Every People Under Heaven
In Jerusalem, the cultural crossroads of the known world, the first centuries of the second millennium were a period of great artistic fertility. Almost 200 works of art are discussed in this volume, including maps and manuscripts, metalwork, textiles and Crusader sculpture. Essays set the objects within their social and religious contexts, covering subjects that range from patronage, trade and tourism to different faiths’ beliefs about the Holy City as the gateway to heaven.
Dawn of Egyptian Art
The objects made during the Predynastic and Early Dynastic periods (ca. 4400–2649 BCE) provide the best means of examining how the ancient civilization in the Nile Valley gave rise to Pharaonic Egypt. Discussing 183 items, from a bowl inscribed for King Djet (ca. 3050 BCE) to the stela of King Raneb (ca 2880 BCE), this volume reflects on the early Egyptians’ representations of people, animals and the landscape, and their reasons for making these objects.
Ancient Egypt Transformed
The Middle Kingdom
Egypt’s Middle Kingdom (c.2030–1650 BCE) brought new developments in religious beliefs, political systems and artistic conventions. This volume comprises essays by an international team of scholars, covering such topics as the court and royal women, Egypt’s expanding relations with foreign lands and the themes of Middle Kingdom literature. Nearly 300 examples of the period’s art are featured; they demonstrate how artists were adapting older forms and iconography in work of great subtlety and originality.
Richard Cumberland and Natural Law
Secularisation of Thought in Seventeenth-Century England
Linda Kirk examines the life and work of Richard Cumberland, the Bishop of Peterborough and author of De Legibus Naturae (1672), who devoted his philosophical work to establishing a cosmology that would refute Hobbes.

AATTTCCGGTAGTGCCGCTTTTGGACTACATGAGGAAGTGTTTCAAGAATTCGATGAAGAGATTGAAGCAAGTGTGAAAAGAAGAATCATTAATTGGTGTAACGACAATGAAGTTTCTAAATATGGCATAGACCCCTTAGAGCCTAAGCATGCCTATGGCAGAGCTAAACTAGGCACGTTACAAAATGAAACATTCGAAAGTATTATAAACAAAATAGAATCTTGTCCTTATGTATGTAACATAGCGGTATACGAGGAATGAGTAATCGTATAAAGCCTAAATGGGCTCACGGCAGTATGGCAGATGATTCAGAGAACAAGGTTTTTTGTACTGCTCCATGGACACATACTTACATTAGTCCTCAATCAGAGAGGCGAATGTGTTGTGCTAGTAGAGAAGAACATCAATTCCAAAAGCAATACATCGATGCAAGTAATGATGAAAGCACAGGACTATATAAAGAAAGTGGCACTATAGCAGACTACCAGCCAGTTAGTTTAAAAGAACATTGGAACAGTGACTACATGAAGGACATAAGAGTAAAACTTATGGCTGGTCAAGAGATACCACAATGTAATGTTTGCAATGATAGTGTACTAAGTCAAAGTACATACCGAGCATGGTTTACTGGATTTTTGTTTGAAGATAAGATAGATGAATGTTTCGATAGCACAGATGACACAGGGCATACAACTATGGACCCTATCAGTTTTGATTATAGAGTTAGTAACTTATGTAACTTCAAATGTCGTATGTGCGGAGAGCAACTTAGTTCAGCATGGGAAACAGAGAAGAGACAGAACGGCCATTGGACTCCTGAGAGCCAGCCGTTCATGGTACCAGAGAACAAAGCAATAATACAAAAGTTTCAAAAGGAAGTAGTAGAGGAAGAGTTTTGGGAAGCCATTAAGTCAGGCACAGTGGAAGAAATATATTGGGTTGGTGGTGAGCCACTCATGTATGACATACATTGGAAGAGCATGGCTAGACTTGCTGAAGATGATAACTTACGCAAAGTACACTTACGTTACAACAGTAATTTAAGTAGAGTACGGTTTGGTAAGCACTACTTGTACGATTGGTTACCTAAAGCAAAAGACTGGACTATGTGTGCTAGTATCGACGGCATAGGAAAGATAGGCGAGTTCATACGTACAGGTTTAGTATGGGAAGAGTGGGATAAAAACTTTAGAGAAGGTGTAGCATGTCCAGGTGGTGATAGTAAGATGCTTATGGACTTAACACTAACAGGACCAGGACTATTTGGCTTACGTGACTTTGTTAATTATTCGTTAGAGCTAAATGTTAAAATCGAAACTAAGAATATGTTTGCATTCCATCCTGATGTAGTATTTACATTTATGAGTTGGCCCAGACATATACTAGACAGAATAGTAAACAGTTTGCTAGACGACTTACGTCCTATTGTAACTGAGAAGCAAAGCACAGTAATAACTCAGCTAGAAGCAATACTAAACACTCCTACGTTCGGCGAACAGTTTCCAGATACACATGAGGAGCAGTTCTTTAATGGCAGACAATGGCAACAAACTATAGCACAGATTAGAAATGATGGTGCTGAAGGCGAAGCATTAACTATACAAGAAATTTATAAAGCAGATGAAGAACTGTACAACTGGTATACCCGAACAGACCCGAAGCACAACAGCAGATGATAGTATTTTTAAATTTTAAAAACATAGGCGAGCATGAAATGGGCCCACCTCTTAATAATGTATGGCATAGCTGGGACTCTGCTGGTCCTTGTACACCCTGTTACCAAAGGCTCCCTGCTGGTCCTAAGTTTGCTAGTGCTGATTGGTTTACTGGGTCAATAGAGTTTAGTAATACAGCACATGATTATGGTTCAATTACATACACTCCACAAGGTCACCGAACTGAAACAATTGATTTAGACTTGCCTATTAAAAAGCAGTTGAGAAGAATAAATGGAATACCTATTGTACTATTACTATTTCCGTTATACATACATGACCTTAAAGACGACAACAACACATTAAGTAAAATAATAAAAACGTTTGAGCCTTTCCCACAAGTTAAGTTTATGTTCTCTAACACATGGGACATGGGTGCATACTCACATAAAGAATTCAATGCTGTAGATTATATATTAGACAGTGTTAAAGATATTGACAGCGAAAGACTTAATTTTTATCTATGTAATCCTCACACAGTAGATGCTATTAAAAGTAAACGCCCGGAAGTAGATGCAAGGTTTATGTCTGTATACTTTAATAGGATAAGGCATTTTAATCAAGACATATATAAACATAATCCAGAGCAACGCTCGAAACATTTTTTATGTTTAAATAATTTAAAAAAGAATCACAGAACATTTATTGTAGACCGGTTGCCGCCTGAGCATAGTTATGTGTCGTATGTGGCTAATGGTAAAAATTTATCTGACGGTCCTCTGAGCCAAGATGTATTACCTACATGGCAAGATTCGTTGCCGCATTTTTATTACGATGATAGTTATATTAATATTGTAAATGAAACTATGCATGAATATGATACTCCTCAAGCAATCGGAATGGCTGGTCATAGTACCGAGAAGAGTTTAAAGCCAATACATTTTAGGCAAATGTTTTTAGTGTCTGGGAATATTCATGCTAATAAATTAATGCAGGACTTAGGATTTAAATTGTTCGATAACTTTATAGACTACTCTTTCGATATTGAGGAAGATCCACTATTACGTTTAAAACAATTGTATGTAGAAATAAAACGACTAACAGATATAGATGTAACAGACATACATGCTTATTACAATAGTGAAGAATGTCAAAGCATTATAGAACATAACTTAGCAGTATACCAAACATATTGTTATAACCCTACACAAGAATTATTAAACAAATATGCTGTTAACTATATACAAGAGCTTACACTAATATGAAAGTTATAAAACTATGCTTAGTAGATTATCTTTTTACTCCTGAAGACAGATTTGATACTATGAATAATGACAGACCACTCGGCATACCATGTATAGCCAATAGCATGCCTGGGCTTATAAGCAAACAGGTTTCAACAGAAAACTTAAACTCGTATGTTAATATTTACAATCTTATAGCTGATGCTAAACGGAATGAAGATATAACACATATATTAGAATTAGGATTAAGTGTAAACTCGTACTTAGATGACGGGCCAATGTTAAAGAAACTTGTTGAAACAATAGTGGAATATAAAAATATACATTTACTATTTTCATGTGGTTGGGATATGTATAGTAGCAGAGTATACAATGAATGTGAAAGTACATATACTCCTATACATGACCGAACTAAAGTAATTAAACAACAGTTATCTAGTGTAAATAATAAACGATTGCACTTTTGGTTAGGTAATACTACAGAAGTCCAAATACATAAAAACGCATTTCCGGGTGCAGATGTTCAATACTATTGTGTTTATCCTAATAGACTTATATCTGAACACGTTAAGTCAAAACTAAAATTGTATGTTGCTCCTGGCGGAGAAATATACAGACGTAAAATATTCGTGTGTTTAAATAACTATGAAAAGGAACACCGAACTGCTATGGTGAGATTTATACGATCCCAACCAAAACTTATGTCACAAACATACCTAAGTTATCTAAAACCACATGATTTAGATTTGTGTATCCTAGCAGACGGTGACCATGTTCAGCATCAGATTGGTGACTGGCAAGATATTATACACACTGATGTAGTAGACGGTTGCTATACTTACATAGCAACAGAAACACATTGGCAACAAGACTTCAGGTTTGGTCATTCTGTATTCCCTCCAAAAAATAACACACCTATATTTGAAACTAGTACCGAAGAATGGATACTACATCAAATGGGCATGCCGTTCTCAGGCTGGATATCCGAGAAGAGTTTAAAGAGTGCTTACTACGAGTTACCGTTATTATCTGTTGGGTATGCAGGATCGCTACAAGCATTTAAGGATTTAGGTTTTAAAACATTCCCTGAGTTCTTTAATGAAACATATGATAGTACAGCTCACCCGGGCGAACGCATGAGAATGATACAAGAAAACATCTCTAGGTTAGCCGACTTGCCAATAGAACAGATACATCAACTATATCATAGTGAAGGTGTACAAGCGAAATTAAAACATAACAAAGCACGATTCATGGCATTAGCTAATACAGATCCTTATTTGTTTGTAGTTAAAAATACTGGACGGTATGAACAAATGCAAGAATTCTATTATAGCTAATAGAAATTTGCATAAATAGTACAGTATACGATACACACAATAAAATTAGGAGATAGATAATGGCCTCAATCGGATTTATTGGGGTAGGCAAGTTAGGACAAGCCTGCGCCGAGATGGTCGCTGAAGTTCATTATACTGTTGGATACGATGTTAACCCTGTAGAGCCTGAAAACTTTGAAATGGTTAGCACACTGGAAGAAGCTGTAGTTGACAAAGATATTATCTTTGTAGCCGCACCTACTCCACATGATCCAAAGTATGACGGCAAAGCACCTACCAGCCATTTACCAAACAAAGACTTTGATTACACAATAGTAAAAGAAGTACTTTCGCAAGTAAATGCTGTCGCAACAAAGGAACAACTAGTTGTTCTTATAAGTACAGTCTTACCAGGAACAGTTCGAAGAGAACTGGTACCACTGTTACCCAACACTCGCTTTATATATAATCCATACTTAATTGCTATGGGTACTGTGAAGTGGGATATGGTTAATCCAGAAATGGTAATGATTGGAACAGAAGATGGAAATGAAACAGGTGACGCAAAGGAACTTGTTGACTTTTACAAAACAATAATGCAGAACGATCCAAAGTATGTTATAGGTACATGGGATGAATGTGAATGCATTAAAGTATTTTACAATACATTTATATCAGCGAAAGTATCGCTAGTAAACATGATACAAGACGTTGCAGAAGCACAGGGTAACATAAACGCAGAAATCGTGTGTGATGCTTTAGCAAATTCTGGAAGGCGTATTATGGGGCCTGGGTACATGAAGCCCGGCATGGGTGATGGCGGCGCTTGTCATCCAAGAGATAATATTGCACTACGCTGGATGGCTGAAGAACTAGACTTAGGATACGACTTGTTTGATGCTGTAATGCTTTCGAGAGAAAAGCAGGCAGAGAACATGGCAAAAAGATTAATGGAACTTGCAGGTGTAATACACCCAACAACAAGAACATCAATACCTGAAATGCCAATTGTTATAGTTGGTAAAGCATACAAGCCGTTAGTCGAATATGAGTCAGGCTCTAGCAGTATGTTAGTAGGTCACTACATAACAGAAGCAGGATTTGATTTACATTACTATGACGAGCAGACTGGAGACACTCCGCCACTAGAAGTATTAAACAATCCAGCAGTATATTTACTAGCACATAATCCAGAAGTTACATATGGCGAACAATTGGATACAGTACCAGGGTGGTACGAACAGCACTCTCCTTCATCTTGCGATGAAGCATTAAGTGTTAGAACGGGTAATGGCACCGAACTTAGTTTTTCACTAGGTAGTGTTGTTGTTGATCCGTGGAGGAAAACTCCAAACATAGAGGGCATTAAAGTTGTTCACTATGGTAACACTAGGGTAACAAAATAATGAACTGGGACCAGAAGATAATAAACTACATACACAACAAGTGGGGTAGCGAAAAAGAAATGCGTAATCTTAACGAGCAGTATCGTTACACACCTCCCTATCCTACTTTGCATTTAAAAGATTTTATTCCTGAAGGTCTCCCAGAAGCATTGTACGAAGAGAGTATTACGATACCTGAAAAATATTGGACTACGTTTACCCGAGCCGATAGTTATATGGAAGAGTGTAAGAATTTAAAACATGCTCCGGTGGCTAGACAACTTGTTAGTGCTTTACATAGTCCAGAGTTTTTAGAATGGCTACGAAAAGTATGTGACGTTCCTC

The Mirror of Salvation
An Edition of British Library Blockbook G.11784
Speculum Humanae Salvationis ('The Mirror of Salvation') is a blockbook dating from 1470, with 116 woodcut illustrations, each accompanied by a Latin caption and commentary. It was intended for use as a sourcebook and reference for sermons and religious instruction. The illustrations are reproduced here with translations of their commentaries, followed by Labriola and Smeltz's detailed interpretations, providing valuable information and insights into the interaction of visual and verbal elements in medieval religious works.
You Looked at Me
The Spiritual Testimony of Claudine Moine
A refugee from the Thirty Years War, the French dressmaker Claudine Moine lived in Paris in the middle of the 17th century. Under instructions from her spiritual director, she kept a detailed account of God's action in her life during the three years from 1652 to 1655. The result is a work of extraordinary spiritual and theological richness, made available in English for the first time in Father Gerard Carroll's fine translation. With an introduction and notes.